Scientist of the Day - George Edwards
George Edwards, an English painter of birds, was born Apr. 3, 1694, in a hamlet in Essex. He spent some years travelling, then settled down in London in the 1730s to draw animals, especially birds. He became acquainted with Hans Sloane, who took him under his patronly wing, and with Mark Catesby, his senior by 11 years, who in 1729 published the first volume of his The Natural History of Carolina, Florida & the Bahama Islands. Edwards copied many of Catesby’s birds (for practice, not for publication), and he supposedly learned how to etch from Catesby. In order to provide Edwards with an income while he pursued his artistic calling, Sloane arranged for Edwards to be appointed "beadle" of the Royal College of Physicians in London, a common position in those days but one that has disappeared from most organizations and colleges nowadays. Edwards organized the meetings, sent out invitations, maintained records, and curated the society library, and for carrying out these duties he was given living quarters, a very modest salary, a chance to mingle with the elite of British scientific society, and plenty of free time to draw exotic birds and animals.
The first volume of Edwards’ Natural History of Uncommon Birds appeared in 1743, containing 52 hand-colored plates that he drew and etched himself, while overseeing the coloring. He turned out six more volumes over the next 21 years, the next three with the simpler title, A Natural History of Birds, and the last three with a new title: Gleanings of Natural History. The final volume appeared in 1764. Despite the changing titles, the 7 volumes are usually treated as a single set, with the title: A Natural History of Birds (1743-64).
Although we have a fine second edition of Catesby's work (the second edition, interestingly, was edited and published by Edwards in 1754, after Catesby's death), our library has never managed to acquire a set of Edwards’ Natural History, and given the high price that it commands on the rare book market, it seems unlikely we will ever get one, unless a donor comes out of the shadows. Fortunately, several institutions have made the complete work available online, such as the Library at the University of Wisconsin-Madison, where you can find volume 1 at this link, and easy access to the other volumes from this page. All of the images we show here are taken from the Madison set. We include on this webpage the Grey-headed green woodpecker (first and fourth images), several Little Indian kingfishers (fifth image), a Whooping crane from Hudson's Bay (sixth image), and a "Speckled diver" (a loon), also from North America (seventh image). The detail of the Gray-headed green woodpecker (first image) allows you to appreciate Edwards’ etching technique, as well as the excellent hand-coloring.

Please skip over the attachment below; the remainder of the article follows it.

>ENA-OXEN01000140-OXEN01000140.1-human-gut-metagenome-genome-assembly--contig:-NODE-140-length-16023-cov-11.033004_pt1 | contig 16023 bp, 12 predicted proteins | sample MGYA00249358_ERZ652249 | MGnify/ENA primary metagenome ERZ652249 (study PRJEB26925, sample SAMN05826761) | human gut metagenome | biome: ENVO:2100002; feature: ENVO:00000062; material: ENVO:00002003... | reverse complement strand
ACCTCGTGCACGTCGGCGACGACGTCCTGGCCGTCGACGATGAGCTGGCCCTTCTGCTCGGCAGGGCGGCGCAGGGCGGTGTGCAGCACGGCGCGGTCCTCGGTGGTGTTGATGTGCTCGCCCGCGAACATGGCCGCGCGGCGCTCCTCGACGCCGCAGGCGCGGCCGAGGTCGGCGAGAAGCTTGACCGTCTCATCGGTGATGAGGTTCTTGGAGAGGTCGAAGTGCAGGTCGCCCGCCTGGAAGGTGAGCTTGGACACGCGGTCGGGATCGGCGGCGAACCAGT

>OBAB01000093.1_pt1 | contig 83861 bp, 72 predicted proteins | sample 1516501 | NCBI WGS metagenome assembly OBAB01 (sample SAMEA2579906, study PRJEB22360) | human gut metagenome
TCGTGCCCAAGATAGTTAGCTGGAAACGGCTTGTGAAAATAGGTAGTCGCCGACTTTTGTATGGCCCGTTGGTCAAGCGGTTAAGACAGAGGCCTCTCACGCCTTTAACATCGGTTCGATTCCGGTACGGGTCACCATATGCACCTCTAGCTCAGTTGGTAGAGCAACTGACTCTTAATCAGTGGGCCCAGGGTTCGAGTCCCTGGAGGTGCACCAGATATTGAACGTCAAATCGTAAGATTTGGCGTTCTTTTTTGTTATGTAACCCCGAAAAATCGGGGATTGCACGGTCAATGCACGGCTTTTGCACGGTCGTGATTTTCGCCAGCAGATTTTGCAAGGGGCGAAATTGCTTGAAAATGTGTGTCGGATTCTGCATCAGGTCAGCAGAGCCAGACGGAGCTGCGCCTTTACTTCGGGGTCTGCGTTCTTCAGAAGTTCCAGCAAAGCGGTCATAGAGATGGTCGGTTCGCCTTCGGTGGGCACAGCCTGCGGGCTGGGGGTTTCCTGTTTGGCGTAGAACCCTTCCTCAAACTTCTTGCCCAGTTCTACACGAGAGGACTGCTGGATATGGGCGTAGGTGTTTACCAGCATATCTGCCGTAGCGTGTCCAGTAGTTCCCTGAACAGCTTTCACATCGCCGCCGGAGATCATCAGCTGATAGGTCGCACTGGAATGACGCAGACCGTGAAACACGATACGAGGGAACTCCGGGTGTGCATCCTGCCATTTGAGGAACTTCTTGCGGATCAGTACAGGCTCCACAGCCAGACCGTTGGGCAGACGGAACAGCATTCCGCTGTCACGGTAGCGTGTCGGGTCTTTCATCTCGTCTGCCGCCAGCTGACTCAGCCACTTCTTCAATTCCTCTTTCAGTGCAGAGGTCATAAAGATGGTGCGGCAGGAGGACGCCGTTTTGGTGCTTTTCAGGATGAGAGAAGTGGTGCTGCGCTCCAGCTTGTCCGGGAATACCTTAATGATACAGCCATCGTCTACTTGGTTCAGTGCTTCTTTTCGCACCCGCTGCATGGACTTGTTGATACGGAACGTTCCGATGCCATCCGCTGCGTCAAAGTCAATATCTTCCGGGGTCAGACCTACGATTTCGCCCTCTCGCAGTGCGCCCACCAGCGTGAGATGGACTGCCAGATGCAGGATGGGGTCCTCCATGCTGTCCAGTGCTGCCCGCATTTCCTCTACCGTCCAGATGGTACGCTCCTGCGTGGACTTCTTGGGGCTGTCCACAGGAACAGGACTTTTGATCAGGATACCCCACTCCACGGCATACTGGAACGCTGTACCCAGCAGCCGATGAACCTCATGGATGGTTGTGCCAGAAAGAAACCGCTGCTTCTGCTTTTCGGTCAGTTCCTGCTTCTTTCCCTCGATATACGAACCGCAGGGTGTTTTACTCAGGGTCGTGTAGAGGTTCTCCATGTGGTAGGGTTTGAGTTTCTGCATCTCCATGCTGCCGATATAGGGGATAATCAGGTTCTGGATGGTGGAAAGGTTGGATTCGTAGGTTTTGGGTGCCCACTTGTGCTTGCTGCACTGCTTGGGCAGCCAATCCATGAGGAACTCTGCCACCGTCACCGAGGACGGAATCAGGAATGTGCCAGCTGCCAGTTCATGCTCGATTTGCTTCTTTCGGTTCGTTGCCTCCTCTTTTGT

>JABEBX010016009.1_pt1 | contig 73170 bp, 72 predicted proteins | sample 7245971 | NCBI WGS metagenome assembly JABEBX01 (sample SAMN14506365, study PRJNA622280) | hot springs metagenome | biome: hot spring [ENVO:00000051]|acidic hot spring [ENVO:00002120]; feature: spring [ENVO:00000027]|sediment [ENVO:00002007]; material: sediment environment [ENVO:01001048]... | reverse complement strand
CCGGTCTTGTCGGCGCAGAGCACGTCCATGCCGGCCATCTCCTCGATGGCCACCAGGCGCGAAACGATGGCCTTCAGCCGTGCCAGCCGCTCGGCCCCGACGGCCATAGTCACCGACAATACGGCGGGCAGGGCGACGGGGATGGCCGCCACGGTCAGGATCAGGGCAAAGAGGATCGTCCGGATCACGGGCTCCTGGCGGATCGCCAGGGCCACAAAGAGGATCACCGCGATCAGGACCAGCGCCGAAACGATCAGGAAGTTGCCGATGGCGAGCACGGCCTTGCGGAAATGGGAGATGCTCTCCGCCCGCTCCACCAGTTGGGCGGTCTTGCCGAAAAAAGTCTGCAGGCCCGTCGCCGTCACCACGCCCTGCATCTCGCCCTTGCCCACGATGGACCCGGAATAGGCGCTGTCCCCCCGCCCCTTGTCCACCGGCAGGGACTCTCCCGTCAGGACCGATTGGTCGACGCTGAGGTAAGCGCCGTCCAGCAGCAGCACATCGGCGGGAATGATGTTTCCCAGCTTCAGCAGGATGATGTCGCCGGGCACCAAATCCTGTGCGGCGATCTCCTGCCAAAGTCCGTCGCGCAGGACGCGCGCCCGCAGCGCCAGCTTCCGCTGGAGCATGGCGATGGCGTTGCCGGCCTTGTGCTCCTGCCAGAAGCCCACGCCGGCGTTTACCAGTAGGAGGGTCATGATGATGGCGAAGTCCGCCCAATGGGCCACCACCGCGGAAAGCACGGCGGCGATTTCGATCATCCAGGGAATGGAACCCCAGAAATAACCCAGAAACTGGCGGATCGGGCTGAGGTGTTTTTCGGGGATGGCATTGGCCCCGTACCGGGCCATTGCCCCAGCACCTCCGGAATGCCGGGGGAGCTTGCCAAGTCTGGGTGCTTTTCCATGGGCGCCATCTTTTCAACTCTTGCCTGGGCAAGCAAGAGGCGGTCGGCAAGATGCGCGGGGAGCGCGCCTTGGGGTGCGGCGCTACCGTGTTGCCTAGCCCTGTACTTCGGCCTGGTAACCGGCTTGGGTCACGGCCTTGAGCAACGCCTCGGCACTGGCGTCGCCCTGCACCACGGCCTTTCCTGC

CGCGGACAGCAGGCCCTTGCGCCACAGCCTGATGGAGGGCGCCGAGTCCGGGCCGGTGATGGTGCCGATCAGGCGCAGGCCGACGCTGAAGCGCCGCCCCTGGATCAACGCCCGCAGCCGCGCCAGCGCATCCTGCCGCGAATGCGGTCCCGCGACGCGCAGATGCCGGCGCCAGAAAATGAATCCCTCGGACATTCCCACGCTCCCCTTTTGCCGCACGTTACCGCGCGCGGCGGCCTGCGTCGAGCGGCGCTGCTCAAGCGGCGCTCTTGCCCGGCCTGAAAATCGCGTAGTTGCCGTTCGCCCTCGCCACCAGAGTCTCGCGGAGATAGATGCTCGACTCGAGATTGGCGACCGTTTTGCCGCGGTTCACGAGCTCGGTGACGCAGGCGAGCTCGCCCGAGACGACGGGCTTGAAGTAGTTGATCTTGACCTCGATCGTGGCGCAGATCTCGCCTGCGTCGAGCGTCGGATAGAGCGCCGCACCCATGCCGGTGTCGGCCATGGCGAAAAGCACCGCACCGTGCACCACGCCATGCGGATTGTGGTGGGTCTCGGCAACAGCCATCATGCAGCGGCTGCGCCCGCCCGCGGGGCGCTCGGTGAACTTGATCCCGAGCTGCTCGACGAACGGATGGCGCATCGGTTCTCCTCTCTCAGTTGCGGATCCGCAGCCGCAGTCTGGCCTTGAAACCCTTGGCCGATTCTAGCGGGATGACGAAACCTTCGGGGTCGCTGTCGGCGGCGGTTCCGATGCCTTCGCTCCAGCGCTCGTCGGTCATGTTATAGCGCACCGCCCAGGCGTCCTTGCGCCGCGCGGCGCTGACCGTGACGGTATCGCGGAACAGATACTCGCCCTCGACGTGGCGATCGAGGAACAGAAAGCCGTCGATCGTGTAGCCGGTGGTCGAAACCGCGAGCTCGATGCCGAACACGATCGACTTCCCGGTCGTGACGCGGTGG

Eighteenth-century bird illustration takes some getting used to – the birds are a bit stiff, since they were drawn primarily from stuffed specimens, and you don't get the same thrill – at least I don't – that one gets from bird illustrators of the next century, such as Edward Lear, Elizabeth Gould, and even the wood engraver Thomas Bewick. That said, collectors of ornithological books love Edwards, and even individual etchings extracted from his books can be expensive. And we should mention that while Edwards is now known as a bird painter, he did include in his volumes, especially the Gleanings, more than a few etchings of animals, fish, and reptiles, often including them in with the birds, Catesby-style.
An American plantation owner in North Carolina, John Drayton (who was the only American subscriber to A Natural History of Birds), acquired 48 watercolors that Edwards painted in 1733, ten years before his first volume was published. These watercolors disappeared for several centuries, only to turn up in the attic of a Drayton descendant in 1969. Drayton's plantation house, Drayton Hall, is northwest of Charleston, on the Ashely River, and is a National Historic Landmark, because of its Palladian design. Twenty-one of the original Edwards watercolors are now preserved there and are occasionally on display. We show you one, the Carolina Parakeet, which seems the appropriate choice (eighth image).
When he was 65 years old, Edwards sold his entire portfolio of paintings, plates, and prints, and claimed to be out of the business – this was after publishing volume 4, the intended final volume of his Natural History. But he kept drawing and etching, and the three volumes of Gleanings followed. I guess it is hard to retire from being an artist. Edwards died in 1773, well-esteemed and admired as one of the century's finest animal painters.
William B. Ashworth, Jr., Consultant for the History of Science, Linda Hall Library and Associate Professor emeritus, Department of History, University of Missouri-Kansas City. Comments or corrections are welcome; please direct to firstname.lastname@example.org.